A Moroccan professor and his students recently visited Israel as part of a cultural exchange made possible by the Abraham Accords-Zamkuwire - Zamkuwire.com

A Moroccan professor and his students recently visited Israel as part of a cultural exchange made possible by the Abraham Accords-Zamkuwire

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Israeli and Moroccan flags are pictured during an official ceremony in Tel Aviv, Israel on September 13, 2022.

A Moroccan professor and his students recently visited Israel as part of a cultural exchange made possible by the Abraham Accords — the historic diplomatic pact that is changing how the Arab world interacts with the Jewish state.

Shalem College in Jerusalem this week hosted Professor Dris Bouyahya and his students. It’s his first visit to Israel and he used the opportunity to talk about the long Jewish history of Morocco and how he perceives Israel.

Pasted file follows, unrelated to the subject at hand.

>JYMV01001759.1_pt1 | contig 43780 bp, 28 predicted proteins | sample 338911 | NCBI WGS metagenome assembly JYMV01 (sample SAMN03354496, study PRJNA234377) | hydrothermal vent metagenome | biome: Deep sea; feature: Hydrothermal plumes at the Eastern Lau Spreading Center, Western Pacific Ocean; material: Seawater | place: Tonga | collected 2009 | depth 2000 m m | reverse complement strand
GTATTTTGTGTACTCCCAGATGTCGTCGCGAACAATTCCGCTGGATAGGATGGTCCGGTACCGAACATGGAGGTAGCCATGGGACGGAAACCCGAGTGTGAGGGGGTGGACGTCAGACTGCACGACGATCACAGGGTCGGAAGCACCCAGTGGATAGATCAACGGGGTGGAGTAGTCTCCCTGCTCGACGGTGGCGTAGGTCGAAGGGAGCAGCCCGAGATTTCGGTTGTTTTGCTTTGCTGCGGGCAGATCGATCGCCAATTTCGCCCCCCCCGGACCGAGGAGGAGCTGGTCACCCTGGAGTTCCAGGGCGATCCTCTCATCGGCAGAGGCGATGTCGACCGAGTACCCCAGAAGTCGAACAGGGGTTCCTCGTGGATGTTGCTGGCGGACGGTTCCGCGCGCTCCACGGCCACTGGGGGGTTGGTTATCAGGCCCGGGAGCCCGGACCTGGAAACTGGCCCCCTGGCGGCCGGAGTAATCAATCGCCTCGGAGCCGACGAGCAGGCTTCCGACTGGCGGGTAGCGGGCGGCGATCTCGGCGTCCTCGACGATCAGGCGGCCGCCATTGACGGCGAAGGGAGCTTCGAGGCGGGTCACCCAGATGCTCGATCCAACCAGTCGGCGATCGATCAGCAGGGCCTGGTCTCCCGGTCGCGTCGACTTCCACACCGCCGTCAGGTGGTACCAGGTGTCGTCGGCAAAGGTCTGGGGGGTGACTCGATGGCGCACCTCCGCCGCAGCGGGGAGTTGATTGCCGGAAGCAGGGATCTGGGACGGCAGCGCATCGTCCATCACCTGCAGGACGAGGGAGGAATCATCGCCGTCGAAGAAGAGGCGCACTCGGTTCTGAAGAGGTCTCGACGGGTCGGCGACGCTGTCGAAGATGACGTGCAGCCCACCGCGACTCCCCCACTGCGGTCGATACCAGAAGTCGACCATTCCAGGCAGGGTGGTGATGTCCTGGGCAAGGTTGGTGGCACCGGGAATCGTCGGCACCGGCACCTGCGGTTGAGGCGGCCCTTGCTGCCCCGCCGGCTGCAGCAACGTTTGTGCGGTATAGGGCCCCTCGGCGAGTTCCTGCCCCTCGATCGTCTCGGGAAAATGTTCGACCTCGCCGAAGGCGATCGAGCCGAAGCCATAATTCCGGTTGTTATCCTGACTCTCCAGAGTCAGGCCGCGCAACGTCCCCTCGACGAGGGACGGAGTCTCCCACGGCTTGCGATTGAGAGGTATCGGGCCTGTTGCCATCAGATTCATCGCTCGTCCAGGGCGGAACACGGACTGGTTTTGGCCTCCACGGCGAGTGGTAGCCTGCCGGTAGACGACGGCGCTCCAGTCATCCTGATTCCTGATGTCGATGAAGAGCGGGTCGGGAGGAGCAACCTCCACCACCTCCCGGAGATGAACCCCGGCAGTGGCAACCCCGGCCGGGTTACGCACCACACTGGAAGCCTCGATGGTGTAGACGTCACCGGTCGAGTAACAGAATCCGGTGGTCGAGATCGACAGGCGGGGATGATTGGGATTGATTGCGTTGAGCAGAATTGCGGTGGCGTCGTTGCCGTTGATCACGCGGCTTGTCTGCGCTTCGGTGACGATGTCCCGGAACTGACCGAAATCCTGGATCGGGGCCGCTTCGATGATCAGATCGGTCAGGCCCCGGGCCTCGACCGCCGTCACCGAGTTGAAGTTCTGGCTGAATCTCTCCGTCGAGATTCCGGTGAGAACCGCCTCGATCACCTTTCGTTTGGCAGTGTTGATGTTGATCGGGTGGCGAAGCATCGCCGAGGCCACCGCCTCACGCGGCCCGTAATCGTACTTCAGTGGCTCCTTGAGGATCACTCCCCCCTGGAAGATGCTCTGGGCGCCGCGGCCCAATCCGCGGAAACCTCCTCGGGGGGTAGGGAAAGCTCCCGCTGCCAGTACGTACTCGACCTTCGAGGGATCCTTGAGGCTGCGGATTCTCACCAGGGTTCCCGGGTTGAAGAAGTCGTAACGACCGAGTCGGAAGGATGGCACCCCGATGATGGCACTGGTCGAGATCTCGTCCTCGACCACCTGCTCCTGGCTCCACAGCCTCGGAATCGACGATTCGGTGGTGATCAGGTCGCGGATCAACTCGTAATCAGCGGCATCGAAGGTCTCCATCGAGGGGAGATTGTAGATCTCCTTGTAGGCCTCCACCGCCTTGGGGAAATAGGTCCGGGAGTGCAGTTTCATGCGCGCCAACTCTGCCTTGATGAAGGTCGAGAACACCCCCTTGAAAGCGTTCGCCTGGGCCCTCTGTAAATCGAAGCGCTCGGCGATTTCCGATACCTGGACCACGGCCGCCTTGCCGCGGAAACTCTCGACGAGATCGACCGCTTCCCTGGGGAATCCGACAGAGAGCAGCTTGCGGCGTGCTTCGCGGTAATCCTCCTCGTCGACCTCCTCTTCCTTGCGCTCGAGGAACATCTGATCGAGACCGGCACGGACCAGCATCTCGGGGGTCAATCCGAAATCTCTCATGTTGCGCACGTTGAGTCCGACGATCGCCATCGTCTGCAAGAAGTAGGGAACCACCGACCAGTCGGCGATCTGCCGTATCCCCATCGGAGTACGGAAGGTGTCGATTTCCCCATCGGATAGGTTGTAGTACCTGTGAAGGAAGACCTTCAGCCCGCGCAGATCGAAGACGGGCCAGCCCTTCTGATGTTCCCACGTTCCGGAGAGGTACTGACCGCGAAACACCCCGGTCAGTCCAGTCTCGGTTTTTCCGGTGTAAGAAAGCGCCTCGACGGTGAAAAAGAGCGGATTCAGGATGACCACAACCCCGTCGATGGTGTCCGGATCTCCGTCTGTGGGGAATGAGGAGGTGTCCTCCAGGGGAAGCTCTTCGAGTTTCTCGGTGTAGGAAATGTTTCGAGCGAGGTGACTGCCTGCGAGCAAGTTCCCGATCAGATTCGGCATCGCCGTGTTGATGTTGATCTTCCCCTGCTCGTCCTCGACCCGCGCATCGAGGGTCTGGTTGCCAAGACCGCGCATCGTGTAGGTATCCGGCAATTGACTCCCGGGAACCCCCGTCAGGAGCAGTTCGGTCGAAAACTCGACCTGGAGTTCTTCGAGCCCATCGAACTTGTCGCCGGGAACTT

“Wherever I cross by, there are people who ask me ‘where are you from?’ I say ‘Morocco,’ they say ‘my dad is from (this Moroccan city) and my grandmother is from there.’ So I didn’t feel alien to come to Israel,” Bouyahya said.

The cooperation between his students and the students from Israel was introduced by “Israelis,” a collective founded six years ago to create ambassadors for Israel among young people — those who can build the future within the new Middle East. Their interaction with the young Moroccans is bearing fruit: two of them are even continuing their studies at Israeli universities.

“We felt as Moroccan citizens here in the state of Israel a kind of brotherhood, friendship. We felt like we are in our family, maybe even in our country. Because being in Haifa for four days I find some streets having the name of cities in Morocco,” said Suheir, a student from Morocco.

Students from Shalem College’s Middle Eastern and Islamic studies program are learning to speak Arabic fluently and sharing a common language with their Moroccan counterparts.

“Of course, during my daily life here, I meet a lot of Arabs and most of our teachers are here like our neighbors. But I didn’t meet like face to face Moroccan students before. So it’s a great honor and it’s very special,” said Yarden Meller, a student in Shalem’s Middle Eastern and Islamic Studies program.

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